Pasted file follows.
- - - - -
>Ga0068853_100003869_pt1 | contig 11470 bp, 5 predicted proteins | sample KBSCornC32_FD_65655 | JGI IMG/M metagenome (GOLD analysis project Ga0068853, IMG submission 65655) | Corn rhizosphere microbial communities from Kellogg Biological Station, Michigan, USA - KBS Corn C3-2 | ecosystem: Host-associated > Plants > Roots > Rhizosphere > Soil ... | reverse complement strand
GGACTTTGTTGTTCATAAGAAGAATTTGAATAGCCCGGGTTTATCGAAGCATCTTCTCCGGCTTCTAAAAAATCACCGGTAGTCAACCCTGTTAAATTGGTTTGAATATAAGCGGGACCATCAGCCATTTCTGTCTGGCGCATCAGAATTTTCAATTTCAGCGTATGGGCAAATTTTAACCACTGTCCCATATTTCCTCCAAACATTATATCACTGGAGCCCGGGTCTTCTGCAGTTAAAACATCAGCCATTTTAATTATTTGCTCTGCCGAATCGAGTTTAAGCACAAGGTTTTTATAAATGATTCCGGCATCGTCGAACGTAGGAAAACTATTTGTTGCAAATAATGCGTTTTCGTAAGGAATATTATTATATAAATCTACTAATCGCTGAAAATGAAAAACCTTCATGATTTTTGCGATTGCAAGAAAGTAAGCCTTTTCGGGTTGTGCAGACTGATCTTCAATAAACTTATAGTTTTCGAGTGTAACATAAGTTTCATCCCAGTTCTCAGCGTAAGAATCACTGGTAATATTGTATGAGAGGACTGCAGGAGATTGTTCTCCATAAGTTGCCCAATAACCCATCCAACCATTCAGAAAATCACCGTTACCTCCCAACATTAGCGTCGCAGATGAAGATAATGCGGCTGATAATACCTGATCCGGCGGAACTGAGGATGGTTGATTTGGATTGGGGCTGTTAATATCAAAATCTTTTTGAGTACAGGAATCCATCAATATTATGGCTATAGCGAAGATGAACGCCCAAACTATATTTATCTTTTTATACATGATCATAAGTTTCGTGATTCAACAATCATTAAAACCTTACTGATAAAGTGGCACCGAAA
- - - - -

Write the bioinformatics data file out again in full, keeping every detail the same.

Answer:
>Ga0068853_100003869_pt1 | contig 11470 bp, 5 predicted proteins | sample KBSCornC32_FD_65655 | JGI IMG/M metagenome (GOLD analysis project Ga0068853, IMG submission 65655) | Corn rhizosphere microbial communities from Kellogg Biological Station, Michigan, USA - KBS Corn C3-2 | ecosystem: Host-associated > Plants > Roots > Rhizosphere > Soil ... | reverse complement strand
GGACTTTGTTGTTCATAAGAAGAATTTGAATAGCCCGGGTTTATCGAAGCATCTTCTCCGGCTTCTAAAAAATCACCGGTAGTCAACCCTGTTAAATTGGTTTGAATATAAGCGGGACCATCAGCCATTTCTGTCTGGCGCATCAGAATTTTCAATTTCAGCGTATGGGCAAATTTTAACCACTGTCCCATATTTCCTCCAAACATTATATCACTGGAGCCCGGGTCTTCTGCAGTTAAAACATCAGCCATTTTAATTATTTGCTCTGCCGAATCGAGTTTAAGCACAAGGTTTTTATAAATGATTCCGGCATCGTCGAACGTAGGAAAACTATTTGTTGCAAATAATGCGTTTTCGTAAGGAATATTATTATATAAATCTACTAATCGCTGAAAATGAAAAACCTTCATGATTTTTGCGATTGCAAGAAAGTAAGCCTTTTCGGGTTGTGCAGACTGATCTTCAATAAACTTATAGTTTTCGAGTGTAACATAAGTTTCATCCCAGTTCTCAGCGTAAGAATCACTGGTAATATTGTATGAGAGGACTGCAGGAGATTGTTCTCCATAAGTTGCCCAATAACCCATCCAACCATTCAGAAAATCACCGTTACCTCCCAACATTAGCGTCGCAGATGAAGATAATGCGGCTGATAATACCTGATCCGGCGGAACTGAGGATGGTTGATTTGGATTGGGGCTGTTAATATCAAAATCTTTTTGAGTACAGGAATCCATCAATATTATGGCTATAGCGAAGATGAACGCCCAAACTATATTTATCTTTTTATACATGATCATAAGTTTCGTGATTCAACAATCATTAAAACCTTACTGATAAAGTGGCACCGAAA